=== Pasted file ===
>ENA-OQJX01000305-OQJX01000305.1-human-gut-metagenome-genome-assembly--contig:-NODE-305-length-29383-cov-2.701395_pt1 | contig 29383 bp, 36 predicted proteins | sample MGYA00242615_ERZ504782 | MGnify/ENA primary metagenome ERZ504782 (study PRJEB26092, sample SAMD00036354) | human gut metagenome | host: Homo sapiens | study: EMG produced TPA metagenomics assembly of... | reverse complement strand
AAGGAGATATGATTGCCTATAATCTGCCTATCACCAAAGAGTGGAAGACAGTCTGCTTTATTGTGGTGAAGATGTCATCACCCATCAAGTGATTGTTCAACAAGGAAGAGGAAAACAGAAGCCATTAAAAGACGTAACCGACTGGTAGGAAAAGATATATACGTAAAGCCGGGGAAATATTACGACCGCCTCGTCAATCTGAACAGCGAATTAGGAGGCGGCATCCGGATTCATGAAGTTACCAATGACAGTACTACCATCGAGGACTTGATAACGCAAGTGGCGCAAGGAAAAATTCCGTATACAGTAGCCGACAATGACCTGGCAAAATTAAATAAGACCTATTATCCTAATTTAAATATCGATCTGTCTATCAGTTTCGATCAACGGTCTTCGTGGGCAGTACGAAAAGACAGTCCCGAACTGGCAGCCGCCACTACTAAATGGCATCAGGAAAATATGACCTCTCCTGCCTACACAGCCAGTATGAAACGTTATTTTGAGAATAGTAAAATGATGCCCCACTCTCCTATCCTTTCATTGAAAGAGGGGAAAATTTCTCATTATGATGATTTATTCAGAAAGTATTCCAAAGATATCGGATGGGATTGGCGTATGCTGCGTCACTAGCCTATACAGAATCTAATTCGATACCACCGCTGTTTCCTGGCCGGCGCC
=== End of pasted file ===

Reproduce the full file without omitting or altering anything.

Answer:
>ENA-OQJX01000305-OQJX01000305.1-human-gut-metagenome-genome-assembly--contig:-NODE-305-length-29383-cov-2.701395_pt1 | contig 29383 bp, 36 predicted proteins | sample MGYA00242615_ERZ504782 | MGnify/ENA primary metagenome ERZ504782 (study PRJEB26092, sample SAMD00036354) | human gut metagenome | host: Homo sapiens | study: EMG produced TPA metagenomics assembly of... | reverse complement strand
AAGGAGATATGATTGCCTATAATCTGCCTATCACCAAAGAGTGGAAGACAGTCTGCTTTATTGTGGTGAAGATGTCATCACCCATCAAGTGATTGTTCAACAAGGAAGAGGAAAACAGAAGCCATTAAAAGACGTAACCGACTGGTAGGAAAAGATATATACGTAAAGCCGGGGAAATATTACGACCGCCTCGTCAATCTGAACAGCGAATTAGGAGGCGGCATCCGGATTCATGAAGTTACCAATGACAGTACTACCATCGAGGACTTGATAACGCAAGTGGCGCAAGGAAAAATTCCGTATACAGTAGCCGACAATGACCTGGCAAAATTAAATAAGACCTATTATCCTAATTTAAATATCGATCTGTCTATCAGTTTCGATCAACGGTCTTCGTGGGCAGTACGAAAAGACAGTCCCGAACTGGCAGCCGCCACTACTAAATGGCATCAGGAAAATATGACCTCTCCTGCCTACACAGCCAGTATGAAACGTTATTTTGAGAATAGTAAAATGATGCCCCACTCTCCTATCCTTTCATTGAAAGAGGGGAAAATTTCTCATTATGATGATTTATTCAGAAAGTATTCCAAAGATATCGGATGGGATTGGCGTATGCTGCGTCACTAGCCTATACAGAATCTAATTCGATACCACCGCTGTTTCCTGGCCGGCGCC